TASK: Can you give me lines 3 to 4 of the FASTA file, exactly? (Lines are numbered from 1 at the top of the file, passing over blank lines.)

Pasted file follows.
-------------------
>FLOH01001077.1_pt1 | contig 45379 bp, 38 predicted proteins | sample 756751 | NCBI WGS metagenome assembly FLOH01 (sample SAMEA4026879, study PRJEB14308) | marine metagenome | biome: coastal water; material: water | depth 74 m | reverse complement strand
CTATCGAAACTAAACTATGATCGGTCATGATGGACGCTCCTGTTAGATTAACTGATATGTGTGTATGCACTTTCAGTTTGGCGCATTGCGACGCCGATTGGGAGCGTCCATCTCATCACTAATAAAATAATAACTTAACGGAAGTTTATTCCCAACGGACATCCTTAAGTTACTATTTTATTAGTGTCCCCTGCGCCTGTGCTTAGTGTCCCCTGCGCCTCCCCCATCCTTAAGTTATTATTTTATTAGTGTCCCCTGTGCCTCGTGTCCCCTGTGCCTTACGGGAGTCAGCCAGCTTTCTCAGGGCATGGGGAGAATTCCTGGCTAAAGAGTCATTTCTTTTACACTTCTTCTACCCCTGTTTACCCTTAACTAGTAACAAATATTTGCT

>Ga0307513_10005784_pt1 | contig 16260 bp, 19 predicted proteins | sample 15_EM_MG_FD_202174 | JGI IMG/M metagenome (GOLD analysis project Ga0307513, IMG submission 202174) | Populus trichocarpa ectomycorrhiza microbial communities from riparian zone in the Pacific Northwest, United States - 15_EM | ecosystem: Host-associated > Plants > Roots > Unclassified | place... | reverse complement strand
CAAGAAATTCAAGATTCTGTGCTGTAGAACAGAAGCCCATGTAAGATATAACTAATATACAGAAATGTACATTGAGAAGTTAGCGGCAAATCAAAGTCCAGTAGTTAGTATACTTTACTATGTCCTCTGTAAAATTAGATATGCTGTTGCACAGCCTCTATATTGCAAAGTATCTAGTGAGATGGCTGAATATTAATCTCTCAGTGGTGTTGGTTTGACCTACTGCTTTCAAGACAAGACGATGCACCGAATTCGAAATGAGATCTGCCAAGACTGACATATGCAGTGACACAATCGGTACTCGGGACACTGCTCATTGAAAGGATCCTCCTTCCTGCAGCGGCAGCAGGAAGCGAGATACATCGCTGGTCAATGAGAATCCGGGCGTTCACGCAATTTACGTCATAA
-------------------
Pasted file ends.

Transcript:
>Ga0307513_10005784_pt1 | contig 16260 bp, 19 predicted proteins | sample 15_EM_MG_FD_202174 | JGI IMG/M metagenome (GOLD analysis project Ga0307513, IMG submission 202174) | Populus trichocarpa ectomycorrhiza microbial communities from riparian zone in the Pacific Northwest, United States - 15_EM | ecosystem: Host-associated > Plants > Roots > Unclassified | place... | reverse complement strand
CAAGAAATTCAAGATTCTGTGCTGTAGAACAGAAGCCCATGTAAGATATAACTAATATACAGAAATGTACATTGAGAAGTTAGCGGCAAATCAAAGTCCAGTAGTTAGTATACTTTACTATGTCCTCTGTAAAATTAGATATGCTGTTGCACAGCCTCTATATTGCAAAGTATCTAGTGAGATGGCTGAATATTAATCTCTCAGTGGTGTTGGTTTGACCTACTGCTTTCAAGACAAGACGATGCACCGAATTCGAAATGAGATCTGCCAAGACTGACATATGCAGTGACACAATCGGTACTCGGGACACTGCTCATTGAAAGGATCCTCCTTCCTGCAGCGGCAGCAGGAAGCGAGATACATCGCTGGTCAATGAGAATCCGGGCGTTCACGCAATTTACGTCATAA